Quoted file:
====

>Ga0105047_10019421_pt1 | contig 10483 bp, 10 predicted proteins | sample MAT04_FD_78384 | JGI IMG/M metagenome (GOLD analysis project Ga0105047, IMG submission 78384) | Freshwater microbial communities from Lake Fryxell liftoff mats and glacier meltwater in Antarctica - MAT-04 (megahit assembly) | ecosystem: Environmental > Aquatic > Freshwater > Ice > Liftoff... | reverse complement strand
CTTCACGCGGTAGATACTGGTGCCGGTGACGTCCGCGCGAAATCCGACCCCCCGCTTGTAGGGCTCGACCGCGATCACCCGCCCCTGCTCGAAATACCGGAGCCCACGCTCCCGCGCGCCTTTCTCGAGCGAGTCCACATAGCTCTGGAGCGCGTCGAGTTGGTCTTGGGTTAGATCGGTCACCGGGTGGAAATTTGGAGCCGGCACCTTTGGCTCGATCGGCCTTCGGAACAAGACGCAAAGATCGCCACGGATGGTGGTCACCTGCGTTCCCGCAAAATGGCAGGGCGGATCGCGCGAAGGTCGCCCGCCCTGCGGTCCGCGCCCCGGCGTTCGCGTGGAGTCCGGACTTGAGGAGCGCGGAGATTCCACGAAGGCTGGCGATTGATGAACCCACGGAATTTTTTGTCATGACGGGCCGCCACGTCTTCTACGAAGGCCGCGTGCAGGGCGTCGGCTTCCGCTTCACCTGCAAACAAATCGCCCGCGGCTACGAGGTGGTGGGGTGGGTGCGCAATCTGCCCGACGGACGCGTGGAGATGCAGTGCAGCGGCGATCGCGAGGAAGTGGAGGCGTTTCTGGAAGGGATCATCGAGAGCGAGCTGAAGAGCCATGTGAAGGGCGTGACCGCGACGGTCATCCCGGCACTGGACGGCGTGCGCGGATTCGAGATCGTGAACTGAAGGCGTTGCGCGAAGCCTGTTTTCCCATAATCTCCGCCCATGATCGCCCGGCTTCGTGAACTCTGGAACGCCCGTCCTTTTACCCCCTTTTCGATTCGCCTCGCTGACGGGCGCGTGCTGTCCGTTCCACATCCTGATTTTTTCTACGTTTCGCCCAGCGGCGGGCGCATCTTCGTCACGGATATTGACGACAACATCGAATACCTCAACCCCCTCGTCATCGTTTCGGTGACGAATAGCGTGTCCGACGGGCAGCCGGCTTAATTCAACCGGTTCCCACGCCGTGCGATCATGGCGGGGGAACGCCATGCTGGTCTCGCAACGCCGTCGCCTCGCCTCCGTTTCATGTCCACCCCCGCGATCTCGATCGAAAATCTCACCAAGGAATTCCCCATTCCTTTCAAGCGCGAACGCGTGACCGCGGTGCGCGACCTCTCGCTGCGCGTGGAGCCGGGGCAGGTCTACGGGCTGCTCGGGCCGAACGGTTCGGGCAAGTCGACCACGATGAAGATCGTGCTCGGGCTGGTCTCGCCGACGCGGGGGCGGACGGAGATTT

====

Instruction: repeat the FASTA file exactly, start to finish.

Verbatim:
>Ga0105047_10019421_pt1 | contig 10483 bp, 10 predicted proteins | sample MAT04_FD_78384 | JGI IMG/M metagenome (GOLD analysis project Ga0105047, IMG submission 78384) | Freshwater microbial communities from Lake Fryxell liftoff mats and glacier meltwater in Antarctica - MAT-04 (megahit assembly) | ecosystem: Environmental > Aquatic > Freshwater > Ice > Liftoff... | reverse complement strand
CTTCACGCGGTAGATACTGGTGCCGGTGACGTCCGCGCGAAATCCGACCCCCCGCTTGTAGGGCTCGACCGCGATCACCCGCCCCTGCTCGAAATACCGGAGCCCACGCTCCCGCGCGCCTTTCTCGAGCGAGTCCACATAGCTCTGGAGCGCGTCGAGTTGGTCTTGGGTTAGATCGGTCACCGGGTGGAAATTTGGAGCCGGCACCTTTGGCTCGATCGGCCTTCGGAACAAGACGCAAAGATCGCCACGGATGGTGGTCACCTGCGTTCCCGCAAAATGGCAGGGCGGATCGCGCGAAGGTCGCCCGCCCTGCGGTCCGCGCCCCGGCGTTCGCGTGGAGTCCGGACTTGAGGAGCGCGGAGATTCCACGAAGGCTGGCGATTGATGAACCCACGGAATTTTTTGTCATGACGGGCCGCCACGTCTTCTACGAAGGCCGCGTGCAGGGCGTCGGCTTCCGCTTCACCTGCAAACAAATCGCCCGCGGCTACGAGGTGGTGGGGTGGGTGCGCAATCTGCCCGACGGACGCGTGGAGATGCAGTGCAGCGGCGATCGCGAGGAAGTGGAGGCGTTTCTGGAAGGGATCATCGAGAGCGAGCTGAAGAGCCATGTGAAGGGCGTGACCGCGACGGTCATCCCGGCACTGGACGGCGTGCGCGGATTCGAGATCGTGAACTGAAGGCGTTGCGCGAAGCCTGTTTTCCCATAATCTCCGCCCATGATCGCCCGGCTTCGTGAACTCTGGAACGCCCGTCCTTTTACCCCCTTTTCGATTCGCCTCGCTGACGGGCGCGTGCTGTCCGTTCCACATCCTGATTTTTTCTACGTTTCGCCCAGCGGCGGGCGCATCTTCGTCACGGATATTGACGACAACATCGAATACCTCAACCCCCTCGTCATCGTTTCGGTGACGAATAGCGTGTCCGACGGGCAGCCGGCTTAATTCAACCGGTTCCCACGCCGTGCGATCATGGCGGGGGAACGCCATGCTGGTCTCGCAACGCCGTCGCCTCGCCTCCGTTTCATGTCCACCCCCGCGATCTCGATCGAAAATCTCACCAAGGAATTCCCCATTCCTTTCAAGCGCGAACGCGTGACCGCGGTGCGCGACCTCTCGCTGCGCGTGGAGCCGGGGCAGGTCTACGGGCTGCTCGGGCCGAACGGTTCGGGCAAGTCGACCACGATGAAGATCGTGCTCGGGCTGGTCTCGCCGACGCGGGGGCGGACGGAGATTT